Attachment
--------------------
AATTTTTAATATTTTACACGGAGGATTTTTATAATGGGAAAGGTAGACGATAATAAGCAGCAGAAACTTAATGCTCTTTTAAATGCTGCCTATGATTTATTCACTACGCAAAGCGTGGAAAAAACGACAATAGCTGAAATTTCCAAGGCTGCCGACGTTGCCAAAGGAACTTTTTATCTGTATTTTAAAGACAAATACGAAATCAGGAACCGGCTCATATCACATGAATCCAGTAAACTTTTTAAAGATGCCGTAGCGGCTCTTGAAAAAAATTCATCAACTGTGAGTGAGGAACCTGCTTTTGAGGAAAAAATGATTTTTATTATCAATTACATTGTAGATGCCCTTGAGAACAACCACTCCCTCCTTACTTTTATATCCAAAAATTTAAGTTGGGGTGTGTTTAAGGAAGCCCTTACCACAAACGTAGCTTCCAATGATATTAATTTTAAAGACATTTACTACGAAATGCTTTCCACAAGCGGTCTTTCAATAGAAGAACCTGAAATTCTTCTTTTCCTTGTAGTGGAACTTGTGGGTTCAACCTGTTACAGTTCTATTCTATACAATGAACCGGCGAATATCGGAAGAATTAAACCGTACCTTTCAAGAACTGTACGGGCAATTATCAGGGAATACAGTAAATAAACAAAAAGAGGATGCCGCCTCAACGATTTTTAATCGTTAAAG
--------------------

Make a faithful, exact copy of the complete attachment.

AATTTTTAATATTTTACACGGAGGATTTTTATAATGGGAAAGGTAGACGATAATAAGCAGCAGAAACTTAATGCTCTTTTAAATGCTGCCTATGATTTATTCACTACGCAAAGCGTGGAAAAAACGACAATAGCTGAAATTTCCAAGGCTGCCGACGTTGCCAAAGGAACTTTTTATCTGTATTTTAAAGACAAATACGAAATCAGGAACCGGCTCATATCACATGAATCCAGTAAACTTTTTAAAGATGCCGTAGCGGCTCTTGAAAAAAATTCATCAACTGTGAGTGAGGAACCTGCTTTTGAGGAAAAAATGATTTTTATTATCAATTACATTGTAGATGCCCTTGAGAACAACCACTCCCTCCTTACTTTTATATCCAAAAATTTAAGTTGGGGTGTGTTTAAGGAAGCCCTTACCACAAACGTAGCTTCCAATGATATTAATTTTAAAGACATTTACTACGAAATGCTTTCCACAAGCGGTCTTTCAATAGAAGAACCTGAAATTCTTCTTTTCCTTGTAGTGGAACTTGTGGGTTCAACCTGTTACAGTTCTATTCTATACAATGAACCGGCGAATATCGGAAGAATTAAACCGTACCTTTCAAGAACTGTACGGGCAATTATCAGGGAATACAGTAAATAAACAAAAAGAGGATGCCGCCTCAACGATTTTTAATCGTTAAAG